Man Shops Globe: The World Is Your Boho Bazaar

Anthropologie head buyer Keith Johnson — starring in the new show Man Shops Globe — says that his goal is to make the store feel like "no other retailer." But there are 120 stores. And more to come.

Watching the new Sundance Channel series, which premiered last night, I kept thinking: It's one thing to buy stuff from all over the world and collect it in one store; Johnson's goal is to make sure all Anthro stores from mall to mall, New York to Los Angeles, have the same shabby-chic "found object" vibe. This requires spending thousands of dollars to travel and shop. So that a mass retailer looks like a quaint boutique.

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Sometimes, the shopping excursions make total sense: For instance, Johnson purchases work from artist Aurélie Alvarez, which allows her to make a living as an artist.

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But on the other hand, there seems to be no difference between "want" and "need" in this show. Of course, it's Keith Johnson's job to find things to put in Anthropologie stores, but it's kind of weird to hear him say, "I need a huge pieces." No, you want large pieces. To keep up the marketing tool that is retail design. Would people shop at Anthropologie if the stores had blank white walls and just racks? No, they need to be convinced they're somewhere special, with special things. That is why Johnson purchased this gorgeous antique circus backdrop — which will end up behind a cash register. It was 800 Euros. Now shoppers can look at something pretty while handing over a credit card. It was a "must-have."

Still, it's interesting to watch Johnson shop, if you love antiquing and haggling. He has a bargaining technique involving the code word "taxidermy."

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With many of the items he snaps up — like these antique posters — there is no price mentioned to us, the viewing audience, at all. If you see them for sale in Anthro, remember that the markup includes airfare from France.

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At L'Isle sur la Sorque, the "third largest antiques center after Paris and London," Johnson found this "Hollywood" bed.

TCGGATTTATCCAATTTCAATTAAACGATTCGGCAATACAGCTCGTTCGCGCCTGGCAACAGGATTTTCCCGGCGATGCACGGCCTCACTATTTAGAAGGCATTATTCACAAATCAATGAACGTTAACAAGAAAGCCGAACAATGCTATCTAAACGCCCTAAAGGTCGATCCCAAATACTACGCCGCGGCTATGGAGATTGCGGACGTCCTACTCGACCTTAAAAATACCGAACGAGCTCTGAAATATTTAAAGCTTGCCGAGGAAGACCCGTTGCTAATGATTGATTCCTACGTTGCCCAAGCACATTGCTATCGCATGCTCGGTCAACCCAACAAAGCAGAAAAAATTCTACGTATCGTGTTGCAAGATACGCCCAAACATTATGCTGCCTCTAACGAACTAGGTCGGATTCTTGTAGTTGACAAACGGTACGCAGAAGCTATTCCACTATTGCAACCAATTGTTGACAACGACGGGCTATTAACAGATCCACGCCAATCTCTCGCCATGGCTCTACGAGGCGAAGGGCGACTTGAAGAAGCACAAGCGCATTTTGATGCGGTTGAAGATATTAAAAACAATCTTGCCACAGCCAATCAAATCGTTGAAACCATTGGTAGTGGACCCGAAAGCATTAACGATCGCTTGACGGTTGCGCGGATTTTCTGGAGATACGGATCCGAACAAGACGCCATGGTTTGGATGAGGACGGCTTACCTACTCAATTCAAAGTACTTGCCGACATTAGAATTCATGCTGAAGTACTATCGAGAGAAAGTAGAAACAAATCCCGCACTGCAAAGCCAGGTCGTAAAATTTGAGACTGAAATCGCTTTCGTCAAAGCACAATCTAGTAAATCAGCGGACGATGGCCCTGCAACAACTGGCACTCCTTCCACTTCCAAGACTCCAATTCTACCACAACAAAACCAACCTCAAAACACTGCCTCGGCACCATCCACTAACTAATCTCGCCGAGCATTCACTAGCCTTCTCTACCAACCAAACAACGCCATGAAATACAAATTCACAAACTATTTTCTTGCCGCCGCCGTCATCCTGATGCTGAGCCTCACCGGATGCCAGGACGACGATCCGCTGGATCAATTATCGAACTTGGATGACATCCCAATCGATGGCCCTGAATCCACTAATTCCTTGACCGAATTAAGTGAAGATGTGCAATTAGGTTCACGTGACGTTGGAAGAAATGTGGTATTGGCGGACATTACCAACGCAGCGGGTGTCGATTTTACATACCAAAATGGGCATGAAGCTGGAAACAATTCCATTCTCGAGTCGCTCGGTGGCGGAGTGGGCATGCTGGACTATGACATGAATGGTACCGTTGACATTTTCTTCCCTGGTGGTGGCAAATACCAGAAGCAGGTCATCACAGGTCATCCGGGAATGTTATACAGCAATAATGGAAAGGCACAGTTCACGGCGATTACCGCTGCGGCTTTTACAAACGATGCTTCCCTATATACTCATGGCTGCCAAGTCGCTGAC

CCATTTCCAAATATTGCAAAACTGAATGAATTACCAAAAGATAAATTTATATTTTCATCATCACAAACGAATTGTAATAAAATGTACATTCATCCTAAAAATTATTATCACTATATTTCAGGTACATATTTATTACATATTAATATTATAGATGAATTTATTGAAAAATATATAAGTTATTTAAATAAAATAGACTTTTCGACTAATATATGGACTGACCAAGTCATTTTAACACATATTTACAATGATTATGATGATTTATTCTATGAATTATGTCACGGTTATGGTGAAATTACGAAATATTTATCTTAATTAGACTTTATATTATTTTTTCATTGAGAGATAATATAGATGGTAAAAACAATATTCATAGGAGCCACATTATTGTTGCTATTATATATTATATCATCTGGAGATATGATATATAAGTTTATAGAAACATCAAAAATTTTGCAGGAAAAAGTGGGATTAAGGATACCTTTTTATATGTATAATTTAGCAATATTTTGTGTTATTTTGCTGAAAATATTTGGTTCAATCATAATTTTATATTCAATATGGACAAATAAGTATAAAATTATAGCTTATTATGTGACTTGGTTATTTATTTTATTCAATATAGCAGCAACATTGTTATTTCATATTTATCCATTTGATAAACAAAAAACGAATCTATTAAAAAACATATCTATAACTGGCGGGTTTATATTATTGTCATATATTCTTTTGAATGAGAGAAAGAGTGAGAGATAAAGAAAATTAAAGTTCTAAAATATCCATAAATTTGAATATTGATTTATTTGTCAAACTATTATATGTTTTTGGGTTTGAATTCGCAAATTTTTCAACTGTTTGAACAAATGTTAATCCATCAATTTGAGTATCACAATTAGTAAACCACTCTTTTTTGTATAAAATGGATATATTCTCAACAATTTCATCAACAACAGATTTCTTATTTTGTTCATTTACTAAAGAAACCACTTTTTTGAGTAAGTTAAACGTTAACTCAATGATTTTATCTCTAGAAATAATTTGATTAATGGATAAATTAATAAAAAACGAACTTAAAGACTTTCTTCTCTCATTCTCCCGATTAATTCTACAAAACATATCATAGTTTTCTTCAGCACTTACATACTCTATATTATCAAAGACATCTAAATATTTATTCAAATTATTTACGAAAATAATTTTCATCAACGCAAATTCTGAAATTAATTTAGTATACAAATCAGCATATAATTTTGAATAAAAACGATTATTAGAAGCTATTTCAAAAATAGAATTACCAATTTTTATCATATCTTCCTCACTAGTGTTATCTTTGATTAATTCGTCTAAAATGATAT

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There's no mistaking that Johnson has vision — the bed looks exactly like what customers expect from Anthropologie.

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And guess what? There's now no need to travel to France to find a dreamy bedframe: Anthropologie knocked off the design.

That's what sort of bugs me about Anthropologie. You spend money to look like a world traveler with wonderful, unique pieces — when you've just gone to a corporate store — possibly in a mall — and purchased the same thing women in 120 other stores purchased. Since the prices are so high, if you didn't shop at Anthropologie, you could probably afford to fly somewhere and buy some "unique" stuff yourself. Or just go to your local flea market and give a local dealer your business. Instead, shopping from Anthro, you get the safe, sanitized, pre-approved Americanized version… Without ever having to leave your town, and really see and experience different cultures and countries.

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Whatever. I'll probably watch again next week.

Earlier: Man Shops Globe: Where Your Heaps Of Overpriced Tchotchkes Come From
Previous Anthropologie Posts

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DISCUSSION

By
rixatrix is a smug cunt

I do love Anthropologie, even if their target market is women 35-55 who make over $100k/year. But I don't shop there much. For one, there's not one nearby - I live on the neglected side of Michigan, which I guess is a blessing, because no one here expects me to have fancy stuff and I can get by swimmingly on a modest salary. For two, Anthropologie's catalogs always remind me of what I might find at a consignment boutique, or a thrift shop, even Goodwill. And I can leave a nice consignment shop in my town with an armload of stuff for $60, so why would I pay that for one t-shirt with some asymmetrically threaded ribbon going up the chest?

Their catalogs are beautiful, I will say that. And I still get them in the mail, unlike J. Crew, who appears to have broken up with me without saying so.